Angeconeb taught himself how to paint at an early age, and had sold his first painting by the time he was only 13 years old. Four years later, he participated in an art exhibition at the Sault Ste. Marie Public Library and by the time he was 22 he had his first Toronto art exhibit at York University. By then, Angeconeb had spent time in southeast Asia with Canada World Youth and was studying art at York University. He went on to obtain a Bachelor of Fine Arts from Lakehead University in Thunder Bay.

For over twenty years, Angeconeb had concentrated his artistic talent on printmaking, and is considered one of Canada's finest printmakers. In the book "Roy Thomas - The Spirit of Anisnabae Art", author James Stevens comments that Angeconeb's "bold spiritual images are often presented in stark black and white codes that have a haunting and eye pleasing quality". While Angeconeb was a world traveller with an interest in the artwork of indigenous peoples of other cultures, he remained firmly rooted in the forest tradition of his forefathers and mothers. He said "I am glad to be a part of the Anishinaabe visual tradition that comes from our ancestors who have created art for a thousand years".

Angeconeb's work has been displayed in shows and galleries in Europe, the United States, and Canada. Throughout his career as an artist, Angeconeb had also worked as an educator, teaching both children and adults about traditional and contemporary modes of art practise while educating them about the ways of the Anishnaabe. -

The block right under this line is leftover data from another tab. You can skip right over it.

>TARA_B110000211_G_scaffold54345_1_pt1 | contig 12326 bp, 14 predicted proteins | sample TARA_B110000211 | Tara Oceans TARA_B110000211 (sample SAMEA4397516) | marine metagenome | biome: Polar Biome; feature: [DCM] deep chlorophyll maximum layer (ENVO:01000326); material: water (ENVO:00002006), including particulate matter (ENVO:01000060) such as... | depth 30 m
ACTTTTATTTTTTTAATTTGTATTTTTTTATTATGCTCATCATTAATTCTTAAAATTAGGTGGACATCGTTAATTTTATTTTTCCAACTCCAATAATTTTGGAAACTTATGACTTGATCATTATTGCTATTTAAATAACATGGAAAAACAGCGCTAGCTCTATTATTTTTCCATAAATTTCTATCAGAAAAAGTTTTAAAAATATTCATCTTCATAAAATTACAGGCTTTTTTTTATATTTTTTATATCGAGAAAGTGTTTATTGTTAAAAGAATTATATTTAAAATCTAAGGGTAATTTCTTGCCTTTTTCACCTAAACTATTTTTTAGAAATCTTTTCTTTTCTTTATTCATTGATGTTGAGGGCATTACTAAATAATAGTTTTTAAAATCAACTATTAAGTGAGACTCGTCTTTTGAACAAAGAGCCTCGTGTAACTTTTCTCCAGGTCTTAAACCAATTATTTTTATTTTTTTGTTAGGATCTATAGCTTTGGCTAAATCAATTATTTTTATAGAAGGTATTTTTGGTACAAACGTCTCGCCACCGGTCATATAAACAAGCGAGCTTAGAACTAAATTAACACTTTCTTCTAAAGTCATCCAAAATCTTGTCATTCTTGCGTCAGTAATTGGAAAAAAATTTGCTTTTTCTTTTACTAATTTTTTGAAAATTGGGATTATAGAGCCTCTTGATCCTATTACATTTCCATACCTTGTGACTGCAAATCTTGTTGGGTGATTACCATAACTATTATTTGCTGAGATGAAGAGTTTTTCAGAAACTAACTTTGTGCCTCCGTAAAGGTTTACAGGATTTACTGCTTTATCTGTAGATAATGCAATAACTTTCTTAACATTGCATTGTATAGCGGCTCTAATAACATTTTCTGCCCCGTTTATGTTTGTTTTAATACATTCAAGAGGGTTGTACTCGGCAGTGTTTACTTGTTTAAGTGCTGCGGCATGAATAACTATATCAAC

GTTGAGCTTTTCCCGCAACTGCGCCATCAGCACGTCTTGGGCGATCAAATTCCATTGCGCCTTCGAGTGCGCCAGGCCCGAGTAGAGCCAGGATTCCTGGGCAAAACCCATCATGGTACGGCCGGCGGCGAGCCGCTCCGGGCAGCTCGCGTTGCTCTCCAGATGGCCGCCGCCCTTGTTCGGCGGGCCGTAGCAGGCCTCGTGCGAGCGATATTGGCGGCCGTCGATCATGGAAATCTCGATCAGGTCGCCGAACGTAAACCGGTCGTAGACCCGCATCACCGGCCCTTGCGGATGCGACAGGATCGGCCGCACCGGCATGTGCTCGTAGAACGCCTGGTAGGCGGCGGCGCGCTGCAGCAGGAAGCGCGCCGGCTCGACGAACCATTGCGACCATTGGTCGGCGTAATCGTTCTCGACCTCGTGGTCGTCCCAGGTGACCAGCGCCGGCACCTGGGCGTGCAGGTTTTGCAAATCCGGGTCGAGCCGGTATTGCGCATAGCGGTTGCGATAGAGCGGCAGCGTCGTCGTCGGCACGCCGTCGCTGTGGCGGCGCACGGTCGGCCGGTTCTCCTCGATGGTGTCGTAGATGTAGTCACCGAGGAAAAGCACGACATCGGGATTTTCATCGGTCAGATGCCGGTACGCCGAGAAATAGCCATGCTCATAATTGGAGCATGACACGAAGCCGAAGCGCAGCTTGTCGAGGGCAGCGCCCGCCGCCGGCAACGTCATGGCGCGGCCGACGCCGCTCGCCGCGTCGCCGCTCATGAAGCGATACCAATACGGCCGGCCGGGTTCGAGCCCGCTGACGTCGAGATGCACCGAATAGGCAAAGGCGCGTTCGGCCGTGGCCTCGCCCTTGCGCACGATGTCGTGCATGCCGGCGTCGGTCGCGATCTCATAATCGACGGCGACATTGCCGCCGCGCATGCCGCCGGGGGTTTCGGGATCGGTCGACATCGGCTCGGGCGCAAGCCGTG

He participated in the Woodland Arts Festival in July of 2008, where he offerred a half-day workshop on drawing and relief printmaking. The workshop also included information about the history of Anishnaabe art. He was assisted by Christina Krebs. Krebs, originally from Switzerland, is an artist herself who was completing a Ph.D. on the roles of the Anishnaabe artists, especially the second and third generation of Woodland artists.-

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Source (image): "The Sound of the Drum: THE SACRED ART OF THE ANISHNABEC" by Mary E. (Beth) Southcott; Published by The Boston Mills Press; ISBN: 0-919822-64-9


>>> Reference posts: - Great Anishinaabe/Woodland Artists (Part I) /Carl Ray/ - Great Anishinaabe/Woodland Artists (Part II) /Daphne Odjig/ - Great Anishinaabe/Woodland Artists (Part III) /Benjamin Chee Chee/